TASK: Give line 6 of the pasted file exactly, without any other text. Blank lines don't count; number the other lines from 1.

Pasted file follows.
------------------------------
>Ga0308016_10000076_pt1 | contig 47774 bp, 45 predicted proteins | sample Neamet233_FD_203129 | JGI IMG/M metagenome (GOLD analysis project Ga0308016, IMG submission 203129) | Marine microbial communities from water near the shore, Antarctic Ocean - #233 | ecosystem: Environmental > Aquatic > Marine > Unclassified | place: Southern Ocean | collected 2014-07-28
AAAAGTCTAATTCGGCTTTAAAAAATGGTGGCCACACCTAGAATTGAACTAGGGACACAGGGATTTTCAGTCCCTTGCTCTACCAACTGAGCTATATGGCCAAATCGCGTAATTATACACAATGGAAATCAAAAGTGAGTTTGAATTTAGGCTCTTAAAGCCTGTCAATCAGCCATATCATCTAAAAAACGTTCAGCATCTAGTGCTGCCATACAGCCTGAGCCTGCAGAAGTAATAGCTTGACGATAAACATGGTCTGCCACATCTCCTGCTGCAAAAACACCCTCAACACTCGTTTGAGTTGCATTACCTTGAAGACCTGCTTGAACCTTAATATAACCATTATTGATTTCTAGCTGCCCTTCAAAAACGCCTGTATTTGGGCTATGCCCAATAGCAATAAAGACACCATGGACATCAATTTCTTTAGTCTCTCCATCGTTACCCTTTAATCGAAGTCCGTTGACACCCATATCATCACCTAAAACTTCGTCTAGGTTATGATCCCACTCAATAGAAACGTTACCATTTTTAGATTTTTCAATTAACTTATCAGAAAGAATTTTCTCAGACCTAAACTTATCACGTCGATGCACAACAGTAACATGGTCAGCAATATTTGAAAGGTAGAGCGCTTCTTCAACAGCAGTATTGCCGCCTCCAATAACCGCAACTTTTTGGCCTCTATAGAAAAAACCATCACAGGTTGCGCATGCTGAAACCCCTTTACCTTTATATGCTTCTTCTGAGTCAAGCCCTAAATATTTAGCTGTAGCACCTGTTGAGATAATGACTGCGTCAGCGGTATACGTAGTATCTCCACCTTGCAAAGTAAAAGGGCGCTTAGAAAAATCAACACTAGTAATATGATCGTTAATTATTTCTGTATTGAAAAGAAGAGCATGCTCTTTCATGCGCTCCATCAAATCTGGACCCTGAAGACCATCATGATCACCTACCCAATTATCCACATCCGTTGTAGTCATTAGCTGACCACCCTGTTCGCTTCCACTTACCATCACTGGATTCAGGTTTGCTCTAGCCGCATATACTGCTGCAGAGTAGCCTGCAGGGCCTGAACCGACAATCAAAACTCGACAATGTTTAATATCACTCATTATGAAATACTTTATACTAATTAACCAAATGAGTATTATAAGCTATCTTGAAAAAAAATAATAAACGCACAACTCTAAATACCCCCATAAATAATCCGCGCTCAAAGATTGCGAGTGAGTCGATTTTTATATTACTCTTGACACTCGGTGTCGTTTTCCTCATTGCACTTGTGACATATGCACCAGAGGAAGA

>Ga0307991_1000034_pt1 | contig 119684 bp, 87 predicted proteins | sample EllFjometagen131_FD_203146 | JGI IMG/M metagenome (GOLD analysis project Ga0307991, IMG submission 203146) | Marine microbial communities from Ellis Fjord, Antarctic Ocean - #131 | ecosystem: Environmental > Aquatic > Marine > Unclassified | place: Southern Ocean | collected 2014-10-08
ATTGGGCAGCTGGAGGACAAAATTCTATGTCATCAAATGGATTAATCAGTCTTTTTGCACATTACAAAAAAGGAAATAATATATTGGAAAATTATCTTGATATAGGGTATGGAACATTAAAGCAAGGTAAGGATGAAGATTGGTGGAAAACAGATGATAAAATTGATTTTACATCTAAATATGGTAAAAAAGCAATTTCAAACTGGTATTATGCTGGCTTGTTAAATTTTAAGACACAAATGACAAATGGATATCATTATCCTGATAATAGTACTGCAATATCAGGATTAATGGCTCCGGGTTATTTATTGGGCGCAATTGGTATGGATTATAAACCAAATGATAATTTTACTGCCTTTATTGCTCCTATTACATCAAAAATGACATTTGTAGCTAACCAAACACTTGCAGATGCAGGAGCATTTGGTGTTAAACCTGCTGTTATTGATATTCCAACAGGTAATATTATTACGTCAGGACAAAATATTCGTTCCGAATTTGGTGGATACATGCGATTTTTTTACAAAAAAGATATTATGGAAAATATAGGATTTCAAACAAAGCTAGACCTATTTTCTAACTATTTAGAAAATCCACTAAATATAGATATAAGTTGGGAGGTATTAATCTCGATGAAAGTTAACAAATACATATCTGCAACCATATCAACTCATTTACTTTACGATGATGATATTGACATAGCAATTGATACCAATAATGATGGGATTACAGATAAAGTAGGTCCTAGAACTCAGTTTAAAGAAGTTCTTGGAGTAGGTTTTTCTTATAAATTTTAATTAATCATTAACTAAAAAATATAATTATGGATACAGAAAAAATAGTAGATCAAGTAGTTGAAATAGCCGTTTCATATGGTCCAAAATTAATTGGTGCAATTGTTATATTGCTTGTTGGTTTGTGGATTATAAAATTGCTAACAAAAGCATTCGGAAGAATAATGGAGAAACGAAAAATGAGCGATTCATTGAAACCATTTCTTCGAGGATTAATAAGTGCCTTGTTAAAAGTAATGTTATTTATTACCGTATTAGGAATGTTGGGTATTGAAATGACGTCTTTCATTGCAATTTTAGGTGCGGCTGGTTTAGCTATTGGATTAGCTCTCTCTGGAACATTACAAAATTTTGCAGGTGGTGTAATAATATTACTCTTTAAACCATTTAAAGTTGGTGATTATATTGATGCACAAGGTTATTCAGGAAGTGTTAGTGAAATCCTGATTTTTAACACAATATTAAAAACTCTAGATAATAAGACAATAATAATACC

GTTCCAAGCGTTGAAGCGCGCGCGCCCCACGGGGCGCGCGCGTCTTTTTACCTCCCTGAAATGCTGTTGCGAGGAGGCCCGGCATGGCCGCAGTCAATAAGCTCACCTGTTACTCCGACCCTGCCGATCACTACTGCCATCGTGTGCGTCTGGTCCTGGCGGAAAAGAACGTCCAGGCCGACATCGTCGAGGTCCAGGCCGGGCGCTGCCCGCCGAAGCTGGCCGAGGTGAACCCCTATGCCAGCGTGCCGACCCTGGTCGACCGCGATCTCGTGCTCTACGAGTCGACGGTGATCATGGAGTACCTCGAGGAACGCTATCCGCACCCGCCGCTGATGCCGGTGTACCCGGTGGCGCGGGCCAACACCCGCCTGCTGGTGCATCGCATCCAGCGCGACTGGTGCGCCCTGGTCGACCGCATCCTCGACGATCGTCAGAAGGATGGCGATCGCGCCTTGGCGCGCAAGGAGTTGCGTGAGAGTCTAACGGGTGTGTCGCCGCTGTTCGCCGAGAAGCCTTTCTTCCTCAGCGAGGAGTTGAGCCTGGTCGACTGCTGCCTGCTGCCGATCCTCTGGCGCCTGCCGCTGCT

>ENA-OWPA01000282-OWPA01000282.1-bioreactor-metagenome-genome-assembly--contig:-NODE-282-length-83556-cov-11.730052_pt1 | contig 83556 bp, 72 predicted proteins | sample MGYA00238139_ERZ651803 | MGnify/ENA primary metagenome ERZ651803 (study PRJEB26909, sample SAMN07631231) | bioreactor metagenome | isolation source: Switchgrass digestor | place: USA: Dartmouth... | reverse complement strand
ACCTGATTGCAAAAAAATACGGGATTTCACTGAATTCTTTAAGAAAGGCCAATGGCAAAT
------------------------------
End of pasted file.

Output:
>ENA-OWPA01000282-OWPA01000282.1-bioreactor-metagenome-genome-assembly--contig:-NODE-282-length-83556-cov-11.730052_pt1 | contig 83556 bp, 72 predicted proteins | sample MGYA00238139_ERZ651803 | MGnify/ENA primary metagenome ERZ651803 (study PRJEB26909, sample SAMN07631231) | bioreactor metagenome | isolation source: Switchgrass digestor | place: USA: Dartmouth... | reverse complement strand